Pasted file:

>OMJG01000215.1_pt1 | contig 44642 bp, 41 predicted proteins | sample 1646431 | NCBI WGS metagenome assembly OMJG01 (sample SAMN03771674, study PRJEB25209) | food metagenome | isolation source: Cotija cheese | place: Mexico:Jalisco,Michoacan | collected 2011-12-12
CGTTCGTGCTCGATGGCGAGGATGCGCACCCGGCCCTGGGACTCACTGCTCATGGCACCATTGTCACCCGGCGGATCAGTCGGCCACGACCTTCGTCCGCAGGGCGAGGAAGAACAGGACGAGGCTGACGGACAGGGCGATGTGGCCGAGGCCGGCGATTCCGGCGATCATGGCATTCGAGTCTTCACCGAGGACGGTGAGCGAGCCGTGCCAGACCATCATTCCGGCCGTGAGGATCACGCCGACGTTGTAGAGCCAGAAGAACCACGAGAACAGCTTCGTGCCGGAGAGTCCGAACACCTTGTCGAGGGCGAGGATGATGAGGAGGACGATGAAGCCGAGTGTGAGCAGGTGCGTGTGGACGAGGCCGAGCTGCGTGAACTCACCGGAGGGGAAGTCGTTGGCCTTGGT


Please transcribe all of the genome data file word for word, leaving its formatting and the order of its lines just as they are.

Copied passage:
>OMJG01000215.1_pt1 | contig 44642 bp, 41 predicted proteins | sample 1646431 | NCBI WGS metagenome assembly OMJG01 (sample SAMN03771674, study PRJEB25209) | food metagenome | isolation source: Cotija cheese | place: Mexico:Jalisco,Michoacan | collected 2011-12-12
CGTTCGTGCTCGATGGCGAGGATGCGCACCCGGCCCTGGGACTCACTGCTCATGGCACCATTGTCACCCGGCGGATCAGTCGGCCACGACCTTCGTCCGCAGGGCGAGGAAGAACAGGACGAGGCTGACGGACAGGGCGATGTGGCCGAGGCCGGCGATTCCGGCGATCATGGCATTCGAGTCTTCACCGAGGACGGTGAGCGAGCCGTGCCAGACCATCATTCCGGCCGTGAGGATCACGCCGACGTTGTAGAGCCAGAAGAACCACGAGAACAGCTTCGTGCCGGAGAGTCCGAACACCTTGTCGAGGGCGAGGATGATGAGGAGGACGATGAAGCCGAGTGTGAGCAGGTGCGTGTGGACGAGGCCGAGCTGCGTGAACTCACCGGAGGGGAAGTCGTTGGCCTTGGT